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                                       CHARLES CRAIN
                                         Biography
                                    Cook County, Illinois

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Information contributed for use in Cook County ILGenWeb by
        Sherri Hessick, added May 2001.



CHARLES CRAIN

Source: Album of Genealogy and Biography, Cook County,
Illinois with Portraits 3rd ed. revised and extended
(Chicago: Calumet Book & Engraving Co., 1895), pp. 79-80

CHARLES CRAIN was one of the worthy pioneers of Evanston,
and is entitled to honorable mention in this record.  He was
born in Stockton, New York, July 16, 1822, and died at
Evanston, June 2, 1891.  He was a son of Charles Crain, of
whom further mention will be found in the biography of Osro
Crain, upon another page of this volume.

Charles was a small boy when the family removed to Indiana,
where he remained until he reached the age of eighteen
years.  He first visited Chicago in 1840, making the journey
on foot in company with his brothers.  He soon after
returned to Indiana, but the following year he again came to
Cook County, and learned the cooper’s trade in John Foster’s
shop in Niles Township.  He worked at this trade until the
spring of 1850, when he started overland for California,
accompanied by his brother and several others from Cook
County. He remained in the land of gold but a few months,
returning by way of the Nicaragua route, he and his party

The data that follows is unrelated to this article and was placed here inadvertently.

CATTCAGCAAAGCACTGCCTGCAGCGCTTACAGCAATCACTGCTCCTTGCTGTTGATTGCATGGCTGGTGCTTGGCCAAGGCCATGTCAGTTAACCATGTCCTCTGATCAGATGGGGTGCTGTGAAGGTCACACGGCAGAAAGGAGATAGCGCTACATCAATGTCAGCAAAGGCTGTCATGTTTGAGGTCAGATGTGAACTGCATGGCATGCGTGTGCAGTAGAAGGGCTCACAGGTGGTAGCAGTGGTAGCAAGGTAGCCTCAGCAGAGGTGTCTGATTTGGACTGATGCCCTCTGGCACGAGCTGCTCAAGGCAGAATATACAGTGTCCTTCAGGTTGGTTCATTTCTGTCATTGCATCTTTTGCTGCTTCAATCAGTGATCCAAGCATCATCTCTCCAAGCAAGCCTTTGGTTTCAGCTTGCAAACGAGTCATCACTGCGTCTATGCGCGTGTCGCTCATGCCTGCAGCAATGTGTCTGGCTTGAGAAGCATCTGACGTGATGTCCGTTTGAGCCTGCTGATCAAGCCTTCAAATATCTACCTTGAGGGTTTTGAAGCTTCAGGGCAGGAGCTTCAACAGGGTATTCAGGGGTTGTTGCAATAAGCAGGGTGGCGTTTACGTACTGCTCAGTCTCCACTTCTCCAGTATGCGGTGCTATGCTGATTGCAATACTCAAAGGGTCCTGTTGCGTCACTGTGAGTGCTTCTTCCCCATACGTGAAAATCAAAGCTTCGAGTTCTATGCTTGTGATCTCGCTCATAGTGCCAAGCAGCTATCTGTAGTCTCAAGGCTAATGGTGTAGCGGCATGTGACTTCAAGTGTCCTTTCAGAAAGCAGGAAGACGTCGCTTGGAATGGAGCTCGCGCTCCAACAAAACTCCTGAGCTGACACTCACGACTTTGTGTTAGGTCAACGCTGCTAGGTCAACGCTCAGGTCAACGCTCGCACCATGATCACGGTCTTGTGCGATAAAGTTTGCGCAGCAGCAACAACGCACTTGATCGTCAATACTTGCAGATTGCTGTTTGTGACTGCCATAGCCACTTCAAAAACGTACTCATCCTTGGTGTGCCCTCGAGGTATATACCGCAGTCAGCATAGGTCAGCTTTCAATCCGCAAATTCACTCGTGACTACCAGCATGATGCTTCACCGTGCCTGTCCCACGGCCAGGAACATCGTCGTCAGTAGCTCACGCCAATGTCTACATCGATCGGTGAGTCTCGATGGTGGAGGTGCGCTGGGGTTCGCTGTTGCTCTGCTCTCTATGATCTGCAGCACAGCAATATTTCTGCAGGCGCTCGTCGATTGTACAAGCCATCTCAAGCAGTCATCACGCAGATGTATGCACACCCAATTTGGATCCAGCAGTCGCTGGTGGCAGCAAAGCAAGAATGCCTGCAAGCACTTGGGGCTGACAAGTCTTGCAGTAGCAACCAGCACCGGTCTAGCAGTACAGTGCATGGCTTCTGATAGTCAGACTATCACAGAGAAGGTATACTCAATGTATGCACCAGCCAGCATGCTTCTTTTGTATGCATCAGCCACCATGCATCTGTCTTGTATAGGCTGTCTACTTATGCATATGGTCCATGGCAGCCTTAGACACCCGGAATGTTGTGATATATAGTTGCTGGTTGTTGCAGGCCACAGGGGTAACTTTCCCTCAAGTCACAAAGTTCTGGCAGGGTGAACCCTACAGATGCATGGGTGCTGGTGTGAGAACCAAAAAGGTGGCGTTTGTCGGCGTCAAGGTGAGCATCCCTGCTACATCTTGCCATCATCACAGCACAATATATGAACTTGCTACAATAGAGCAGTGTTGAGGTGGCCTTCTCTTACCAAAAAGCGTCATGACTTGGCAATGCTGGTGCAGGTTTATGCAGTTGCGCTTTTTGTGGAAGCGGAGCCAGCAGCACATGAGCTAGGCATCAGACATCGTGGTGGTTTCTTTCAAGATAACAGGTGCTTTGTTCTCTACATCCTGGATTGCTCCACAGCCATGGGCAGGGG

being the first to make use of that since-popular
thoroughfare across the Isthmus.  They were fourteen days in
crossing Central America on horseback, under the leadership
of a native guide.  He reached home a little less than a
year from the time of starting.

In 1846 he had purchased a small farm lying on both sides of
the present Ridge Avenue, south of Greenleaf Street, and he
now engaged in market-gardening upon this tract.  The rapid
growth of Chicago and Evanston afforded a ready market for
his products, and he continued this vocation until 1875, at
which date he sold most of his land, and all has since
become a part of the city of Evanston.

In 1846 he was married to Sarah Burroughs, daughter of David
W. and Judith W. Burroughs, who became residents of Evanston
in 1844.  Mrs. Burroughs’ maiden name was Stevens.  She was
a native of New Hampshire and her husband of Vermont.  The
Burroughs family, which is remotely of English descent, was
one of the first to locate in Massachusetts, where one of
its members was burned for witchcraft, while the crusade
against that imaginary evil was at its height.  Mrs. Crain,
who still survives, was born at Ashtabula, Ohio, and came to
Cook County in 1842. There were but four frame houses within
the present limits of Evanston when she located there.  She
became the mother of ten children, of whom the following is
the record: Malvina C. is the wife of O. D. Angle, of
Evanston.  Melissa S. died at the age of sixteen years.
Alice E. is now Mrs. J. C. McDougall, of Evanston, where
Osro A. died March 13, 1886, at the age of twenty-nine
years.  Lucy J. and William E. still reside at the old
homestead, and Charles E. also makes his home in Evanston.
Frances M. is the wife of William H. Blake, of South
Evanston, where George H. also resides; and Harvey E., the
youngest, is living at Arlington Heights.

Mr. Crain was an early member of the Masonic order, and
previous to his demise was voted an honorary life-membership
by Evans Lodge.  An adherent of Republican principles, he
was never a seeker of political patronage.  During his later
years he was severely afflicted with rheumatism, but bore
his trials with patience and resignation.  He was a man of
quiet, domestic tastes, who sought little notoriety, but
enjoyed the esteem and friendship of the community in which
most of his life was spent.
		








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